Election 2023

Gashi, Branda Battle it Out for Spot on Board of Legislators

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The race between Westchester County Board of Legislators Chairman Vedat Gashi and Somers Republican Dan Branda reached a boiling point following months of sparing over various ethics allegations.

The race is for District 4, which covers New Castle, portions of Somers and Yorktown and a piece of Ossining.

In late September, Branda filed a 16-page list of complaints with the county Board of Ethics targeting Gashi’s finances and real estate holdings. He also filed a complaint with the Westchester County Fair Campaign Practices Committee after Gashi’s spokesman charged that Branda would cut emergency services personnel. The committee did not issue a finding ruling it fair or unfair.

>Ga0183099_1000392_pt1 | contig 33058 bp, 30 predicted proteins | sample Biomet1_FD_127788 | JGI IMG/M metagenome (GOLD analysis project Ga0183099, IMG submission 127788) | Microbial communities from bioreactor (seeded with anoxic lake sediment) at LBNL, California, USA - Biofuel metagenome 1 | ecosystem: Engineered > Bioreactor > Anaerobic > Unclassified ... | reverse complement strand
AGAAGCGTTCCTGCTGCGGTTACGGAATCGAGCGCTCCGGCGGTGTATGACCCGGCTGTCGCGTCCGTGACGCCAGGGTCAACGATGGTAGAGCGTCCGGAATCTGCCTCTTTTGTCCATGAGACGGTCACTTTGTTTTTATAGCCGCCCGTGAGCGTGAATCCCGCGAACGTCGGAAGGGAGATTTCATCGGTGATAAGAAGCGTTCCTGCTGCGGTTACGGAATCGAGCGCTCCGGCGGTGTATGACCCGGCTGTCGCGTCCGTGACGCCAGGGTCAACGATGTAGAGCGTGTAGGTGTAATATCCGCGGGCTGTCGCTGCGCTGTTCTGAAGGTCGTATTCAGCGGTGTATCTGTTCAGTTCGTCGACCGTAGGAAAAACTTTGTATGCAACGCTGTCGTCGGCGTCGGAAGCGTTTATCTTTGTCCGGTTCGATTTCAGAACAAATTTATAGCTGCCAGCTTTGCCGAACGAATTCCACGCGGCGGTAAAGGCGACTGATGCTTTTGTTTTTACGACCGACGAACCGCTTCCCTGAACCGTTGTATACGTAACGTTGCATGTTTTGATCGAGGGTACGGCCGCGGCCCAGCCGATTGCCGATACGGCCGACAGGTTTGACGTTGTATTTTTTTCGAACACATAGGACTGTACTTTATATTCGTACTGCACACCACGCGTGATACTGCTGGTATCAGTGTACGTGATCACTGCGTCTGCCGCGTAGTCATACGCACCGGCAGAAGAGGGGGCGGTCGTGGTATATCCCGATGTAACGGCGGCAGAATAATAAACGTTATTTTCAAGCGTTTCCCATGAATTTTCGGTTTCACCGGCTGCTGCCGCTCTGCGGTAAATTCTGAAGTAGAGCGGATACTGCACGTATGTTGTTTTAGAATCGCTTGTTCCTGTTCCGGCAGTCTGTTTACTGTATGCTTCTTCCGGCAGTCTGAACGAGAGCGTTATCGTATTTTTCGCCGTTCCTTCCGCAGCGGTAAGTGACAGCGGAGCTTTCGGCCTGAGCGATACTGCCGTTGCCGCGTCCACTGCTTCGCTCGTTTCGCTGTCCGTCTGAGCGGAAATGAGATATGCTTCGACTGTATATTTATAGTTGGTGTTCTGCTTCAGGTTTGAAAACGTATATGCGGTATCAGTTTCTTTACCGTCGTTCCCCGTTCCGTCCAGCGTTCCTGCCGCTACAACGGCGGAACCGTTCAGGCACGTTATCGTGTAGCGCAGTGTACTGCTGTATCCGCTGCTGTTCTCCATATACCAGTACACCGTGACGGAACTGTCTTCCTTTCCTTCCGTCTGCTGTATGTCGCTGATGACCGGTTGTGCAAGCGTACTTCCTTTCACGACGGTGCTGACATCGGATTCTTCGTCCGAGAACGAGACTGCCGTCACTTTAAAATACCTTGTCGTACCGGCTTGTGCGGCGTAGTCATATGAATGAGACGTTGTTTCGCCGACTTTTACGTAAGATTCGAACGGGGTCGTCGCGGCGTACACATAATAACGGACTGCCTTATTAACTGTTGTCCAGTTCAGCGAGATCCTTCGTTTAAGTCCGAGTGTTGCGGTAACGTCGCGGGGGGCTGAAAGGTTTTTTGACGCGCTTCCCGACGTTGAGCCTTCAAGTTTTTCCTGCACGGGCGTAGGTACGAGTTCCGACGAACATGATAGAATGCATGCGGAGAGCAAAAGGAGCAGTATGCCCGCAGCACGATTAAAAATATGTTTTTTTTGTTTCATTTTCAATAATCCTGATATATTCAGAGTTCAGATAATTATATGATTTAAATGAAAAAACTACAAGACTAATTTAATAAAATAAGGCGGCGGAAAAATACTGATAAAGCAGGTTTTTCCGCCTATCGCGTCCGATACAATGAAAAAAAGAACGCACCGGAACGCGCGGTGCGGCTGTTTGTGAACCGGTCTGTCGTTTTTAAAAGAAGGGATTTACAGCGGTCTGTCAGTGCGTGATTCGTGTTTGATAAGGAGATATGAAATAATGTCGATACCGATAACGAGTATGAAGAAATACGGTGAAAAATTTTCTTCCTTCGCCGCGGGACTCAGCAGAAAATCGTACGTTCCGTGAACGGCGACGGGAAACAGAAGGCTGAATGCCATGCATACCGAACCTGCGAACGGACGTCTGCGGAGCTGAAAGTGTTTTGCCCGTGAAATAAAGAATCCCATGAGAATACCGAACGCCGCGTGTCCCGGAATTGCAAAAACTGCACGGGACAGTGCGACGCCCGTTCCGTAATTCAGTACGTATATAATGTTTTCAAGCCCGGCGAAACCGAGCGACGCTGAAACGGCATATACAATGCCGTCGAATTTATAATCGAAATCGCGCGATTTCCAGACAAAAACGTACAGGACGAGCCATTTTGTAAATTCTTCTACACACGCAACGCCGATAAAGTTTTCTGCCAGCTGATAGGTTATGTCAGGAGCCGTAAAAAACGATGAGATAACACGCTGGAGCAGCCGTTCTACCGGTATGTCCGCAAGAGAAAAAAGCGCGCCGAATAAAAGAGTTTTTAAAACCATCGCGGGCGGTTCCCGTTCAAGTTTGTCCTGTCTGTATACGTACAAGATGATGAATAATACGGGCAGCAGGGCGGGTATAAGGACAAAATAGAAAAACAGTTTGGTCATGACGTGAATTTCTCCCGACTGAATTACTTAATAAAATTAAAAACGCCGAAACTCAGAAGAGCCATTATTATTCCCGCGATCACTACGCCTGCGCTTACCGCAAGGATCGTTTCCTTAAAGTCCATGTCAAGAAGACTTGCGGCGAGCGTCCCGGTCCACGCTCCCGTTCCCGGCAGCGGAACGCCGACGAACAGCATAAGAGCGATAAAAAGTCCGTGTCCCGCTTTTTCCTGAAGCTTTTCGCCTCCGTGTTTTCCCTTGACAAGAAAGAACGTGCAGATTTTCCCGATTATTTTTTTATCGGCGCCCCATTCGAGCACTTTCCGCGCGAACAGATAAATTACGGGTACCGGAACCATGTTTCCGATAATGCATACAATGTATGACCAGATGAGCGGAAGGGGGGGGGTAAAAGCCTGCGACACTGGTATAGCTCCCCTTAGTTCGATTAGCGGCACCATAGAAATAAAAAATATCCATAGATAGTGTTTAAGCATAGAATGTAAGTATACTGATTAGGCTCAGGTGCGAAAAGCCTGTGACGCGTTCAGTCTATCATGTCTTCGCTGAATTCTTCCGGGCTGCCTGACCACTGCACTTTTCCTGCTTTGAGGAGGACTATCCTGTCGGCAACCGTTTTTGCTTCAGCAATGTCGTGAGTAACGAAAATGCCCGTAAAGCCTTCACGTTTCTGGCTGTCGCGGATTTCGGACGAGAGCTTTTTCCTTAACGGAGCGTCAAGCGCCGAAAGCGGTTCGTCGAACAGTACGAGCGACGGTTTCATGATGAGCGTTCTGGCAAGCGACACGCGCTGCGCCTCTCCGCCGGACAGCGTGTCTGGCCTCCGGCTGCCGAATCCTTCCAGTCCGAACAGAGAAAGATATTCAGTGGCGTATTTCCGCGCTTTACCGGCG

Earlier this year, Gashi attempted to disqualify Branda from being on the ballot because he claimed his residence is in Cold Spring in Putnam County, not Somers as Branda cites. That was dismissed by both the state Supreme Court and the Court of Appeals.

Branda runs his own digital marketing company from his Somers home, which he and his wife purchased in 2017. He has three young children ages one, three and seven. His political experience includes working for five years in the communications office of former county executive Rob Astorino, three years as an aide for ex-assemblyman Greg Ball and as policy director for Reclaim NY, a right-leaning state watchdog organization.

Gashi, a Yorktown Democrat is seeking his third term and was elected as the board’s chair last spring, a post he will hold until the end of the year. Born in Kosovo, Gashi and his family fled from an oppressive regime when he was four to come to the United States. He has been a county resident for most of the past two decades.

Branda has criticized the county’s fiscal practices.